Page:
And just who are these Whos anyway? It's impossible to translate the button-nose charm of the Seuss characters into live action. So why did Howard even try? His Whos -- including a host of unnecessary characters from Cindy Lou's parents (Bill Irwin and Molly Shannon) to a pompous mayor (Jeffrey Tambor) to a bodacious Who sexpot (Christine Baranski, who's flirtily amusing) -- with their prosthetically elongated nasolabial folds and chipmunk teeth, are the stuff childhood nightmares are made of. (They look something like Meckis, hedgehog-like stuffed creatures with unnervingly human features made by the German toy manufacturer Steiff, the kind of creepily cheery playthings that, dressed in their weird old-world pants and kerchiefs, look like they might come to life and murder you in your sleep.)

And then there's the script (by Jeffrey Price and Peter S. Seaman), which resembles the original story only in the most basic way. In case we ever wondered, we learn that the Grinch became cranky as the result of childhood trauma, eventually exiling himself to Mount Crumpit to distance himself from the Whos who had so cruelly Who-miliated him in his youth. He's coaxed down from the mountain when the abominably charitable Cindy Lou nominates him for a special Christmas honor. After a doomed visit in town, he decides to sabotage Christmas, the Whos' favorite holiday, dressing as Santa and invading their houses on Christmas Eve to steal off with all their presents and decorations.

In the Seuss-Jones version, the Whos don't even blink when they awaken to their barren homes and denuded town square; they march to the empty space where their town Christmas tree used to be and sing their special Christmas song. In Howard's "Grinch," the Whos are a dreadfully materialistic little bunch. When they awake to find their homes ransacked, there's a kafuffle in the town square, and the mayor blames little Cindy Lou for ruining Christmas by trying to extend kindness to the Grinch. Somehow, though, the troubled citizens finally catch on to the idea that Christmas isn't about stuff after all. They gather to sing, and the Grinch, who's just about ready to shove their loot over a mountain peak, is so moved by the sound that he repents for good, ultimately returning the stolen goods. Howard stretches this sequence out interminably, just in case we're not clear on its meaning.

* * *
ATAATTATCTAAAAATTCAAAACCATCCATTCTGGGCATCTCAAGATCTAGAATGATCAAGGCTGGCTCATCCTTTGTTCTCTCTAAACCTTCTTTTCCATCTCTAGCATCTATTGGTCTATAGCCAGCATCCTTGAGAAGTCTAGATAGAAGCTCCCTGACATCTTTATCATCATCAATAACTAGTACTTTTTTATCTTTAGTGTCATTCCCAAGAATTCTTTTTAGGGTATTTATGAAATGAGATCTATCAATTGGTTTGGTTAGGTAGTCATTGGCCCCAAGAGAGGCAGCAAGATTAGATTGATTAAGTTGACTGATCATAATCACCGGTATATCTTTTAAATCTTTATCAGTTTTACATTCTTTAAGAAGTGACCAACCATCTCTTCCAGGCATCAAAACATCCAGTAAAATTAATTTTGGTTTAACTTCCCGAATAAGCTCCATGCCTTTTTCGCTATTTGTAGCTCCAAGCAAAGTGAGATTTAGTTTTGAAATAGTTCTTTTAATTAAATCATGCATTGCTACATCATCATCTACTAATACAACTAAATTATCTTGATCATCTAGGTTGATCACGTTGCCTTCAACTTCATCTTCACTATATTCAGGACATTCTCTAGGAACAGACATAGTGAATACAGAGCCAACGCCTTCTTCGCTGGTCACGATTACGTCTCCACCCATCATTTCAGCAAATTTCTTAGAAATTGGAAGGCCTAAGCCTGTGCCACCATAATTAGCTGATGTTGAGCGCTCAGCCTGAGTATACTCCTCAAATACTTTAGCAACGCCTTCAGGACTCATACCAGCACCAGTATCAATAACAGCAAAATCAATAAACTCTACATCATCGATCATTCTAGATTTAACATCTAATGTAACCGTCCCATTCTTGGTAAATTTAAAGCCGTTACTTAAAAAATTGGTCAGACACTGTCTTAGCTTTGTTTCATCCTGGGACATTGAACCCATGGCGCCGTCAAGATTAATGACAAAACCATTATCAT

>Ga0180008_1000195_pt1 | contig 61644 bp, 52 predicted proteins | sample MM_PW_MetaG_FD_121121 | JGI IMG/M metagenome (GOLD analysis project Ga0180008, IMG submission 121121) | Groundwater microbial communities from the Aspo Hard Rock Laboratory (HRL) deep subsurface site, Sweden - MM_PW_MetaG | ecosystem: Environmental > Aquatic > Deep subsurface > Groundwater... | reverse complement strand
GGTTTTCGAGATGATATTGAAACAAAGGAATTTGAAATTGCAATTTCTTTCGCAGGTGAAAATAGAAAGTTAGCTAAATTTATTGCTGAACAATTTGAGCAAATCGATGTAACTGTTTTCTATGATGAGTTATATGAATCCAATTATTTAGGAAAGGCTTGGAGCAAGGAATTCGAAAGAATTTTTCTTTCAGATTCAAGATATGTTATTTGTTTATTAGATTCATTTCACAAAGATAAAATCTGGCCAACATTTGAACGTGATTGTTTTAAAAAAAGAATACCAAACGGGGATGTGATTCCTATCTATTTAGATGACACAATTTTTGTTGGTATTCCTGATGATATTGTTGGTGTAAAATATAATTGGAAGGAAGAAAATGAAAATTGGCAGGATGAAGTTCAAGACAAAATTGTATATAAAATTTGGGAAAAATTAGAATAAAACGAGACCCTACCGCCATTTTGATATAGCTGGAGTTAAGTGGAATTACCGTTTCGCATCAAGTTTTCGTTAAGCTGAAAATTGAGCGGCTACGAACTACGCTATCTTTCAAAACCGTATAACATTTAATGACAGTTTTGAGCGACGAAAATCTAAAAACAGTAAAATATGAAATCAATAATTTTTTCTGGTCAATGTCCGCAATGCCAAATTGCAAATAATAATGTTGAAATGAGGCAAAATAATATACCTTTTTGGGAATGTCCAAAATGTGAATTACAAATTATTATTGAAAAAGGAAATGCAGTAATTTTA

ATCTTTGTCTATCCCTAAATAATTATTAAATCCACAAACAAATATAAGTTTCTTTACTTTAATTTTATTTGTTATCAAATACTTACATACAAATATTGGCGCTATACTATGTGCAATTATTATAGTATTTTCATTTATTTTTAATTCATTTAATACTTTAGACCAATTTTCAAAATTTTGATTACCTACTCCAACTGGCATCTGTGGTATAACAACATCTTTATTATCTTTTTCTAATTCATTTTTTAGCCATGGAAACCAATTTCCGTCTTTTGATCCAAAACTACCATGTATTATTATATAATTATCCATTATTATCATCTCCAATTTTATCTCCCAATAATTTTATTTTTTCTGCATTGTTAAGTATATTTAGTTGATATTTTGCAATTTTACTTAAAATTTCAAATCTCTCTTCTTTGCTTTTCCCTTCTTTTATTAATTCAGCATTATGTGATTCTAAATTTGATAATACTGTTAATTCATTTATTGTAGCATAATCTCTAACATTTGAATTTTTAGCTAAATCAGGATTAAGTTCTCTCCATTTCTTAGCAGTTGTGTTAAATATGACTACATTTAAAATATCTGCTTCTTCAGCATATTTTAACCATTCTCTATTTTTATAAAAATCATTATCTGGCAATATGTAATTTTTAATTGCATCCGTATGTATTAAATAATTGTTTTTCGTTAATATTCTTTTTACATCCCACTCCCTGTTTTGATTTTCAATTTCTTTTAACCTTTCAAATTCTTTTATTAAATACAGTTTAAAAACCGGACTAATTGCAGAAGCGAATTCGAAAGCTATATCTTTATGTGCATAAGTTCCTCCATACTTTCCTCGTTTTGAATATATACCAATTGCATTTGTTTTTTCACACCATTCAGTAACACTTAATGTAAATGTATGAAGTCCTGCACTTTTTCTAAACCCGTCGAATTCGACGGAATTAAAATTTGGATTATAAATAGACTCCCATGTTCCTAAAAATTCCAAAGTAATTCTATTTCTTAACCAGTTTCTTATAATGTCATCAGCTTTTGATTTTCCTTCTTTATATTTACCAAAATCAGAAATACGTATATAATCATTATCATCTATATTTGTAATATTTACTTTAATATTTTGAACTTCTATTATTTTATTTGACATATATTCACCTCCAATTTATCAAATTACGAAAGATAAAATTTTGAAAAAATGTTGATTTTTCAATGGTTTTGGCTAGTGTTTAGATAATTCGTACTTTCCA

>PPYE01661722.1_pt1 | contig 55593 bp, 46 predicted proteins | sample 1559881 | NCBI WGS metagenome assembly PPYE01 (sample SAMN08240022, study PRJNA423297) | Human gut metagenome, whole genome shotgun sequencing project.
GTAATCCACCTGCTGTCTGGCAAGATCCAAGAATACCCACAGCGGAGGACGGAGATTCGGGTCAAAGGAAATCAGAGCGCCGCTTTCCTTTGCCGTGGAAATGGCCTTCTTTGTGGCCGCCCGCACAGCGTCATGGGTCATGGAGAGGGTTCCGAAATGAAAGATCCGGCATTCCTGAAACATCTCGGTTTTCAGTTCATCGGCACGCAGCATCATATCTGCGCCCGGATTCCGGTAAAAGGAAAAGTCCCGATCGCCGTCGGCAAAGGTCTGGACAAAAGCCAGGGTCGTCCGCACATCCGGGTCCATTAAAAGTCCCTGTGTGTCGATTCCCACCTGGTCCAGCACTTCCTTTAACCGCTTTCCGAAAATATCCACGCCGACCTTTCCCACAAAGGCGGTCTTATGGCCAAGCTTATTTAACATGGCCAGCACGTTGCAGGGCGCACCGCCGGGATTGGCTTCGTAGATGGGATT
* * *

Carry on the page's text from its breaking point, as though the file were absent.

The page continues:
But there is no meaning to this "Grinch." Its effects seem aggressively elaborate while you're watching the picture, but they're barely memorable a day afterward. (One exception: Baranski decorates her house with the help of a machine gun that shoots out a string of Christmas lights like cake frosting.)

This "Grinch" might have partially redeemed itself if it had at least provided Carrey with a chance to shine. The prosthetics and heavy makeup heightened the challenge: With his facial expressions restricted, what kind of amazing physical shenanigans might he come up with? As it is, Carrey pulls off an admirable impersonation of an animated figure. Behind those sadistic yellowy eyes and that rangy green fur, he gets the facial tics, and the precise, slippery mannerisms, of Jones' Grinch just right.

It's fine as mimicry goes -- but mimicry isn't the best playground for comic genius. Shouldn't we be asking more of a man who's very likely the most gifted comic actor of his generation? Carrey's rubbery grace marks him as the most physically gifted comedian since Jerry Lewis, and his dotty free associations, here and in just about every picture he's done, from "The Mask" to "Dumb & Dumber" to "Me, Myself & Irene," suggest a mind that's mosquito-zapper quick.

He does pull off a few terrific ad-libs here: Making a mental list of the things he might do on a given day, he mutters, "Solve world hunger," then waits a beat and adds, "Tell no one." But mostly, his jokes come off as nothing more than a desperate effort to inject some offbeat humor into an otherwise numbingly unhip, nonsensical and just plain dull story. Howard's "Grinch" clocks in at about an hour and a half, but, padded, bloated and frenetic all at once, it trundles along like an eternity. By the time the Whos finally get around to discovering the meaning of Christmas, they've sapped our will to live. It's enough to make a Grinch out of anyone.

By Stephanie Zacharek

Stephanie Zacharek is a senior writer for Salon Arts & Entertainment.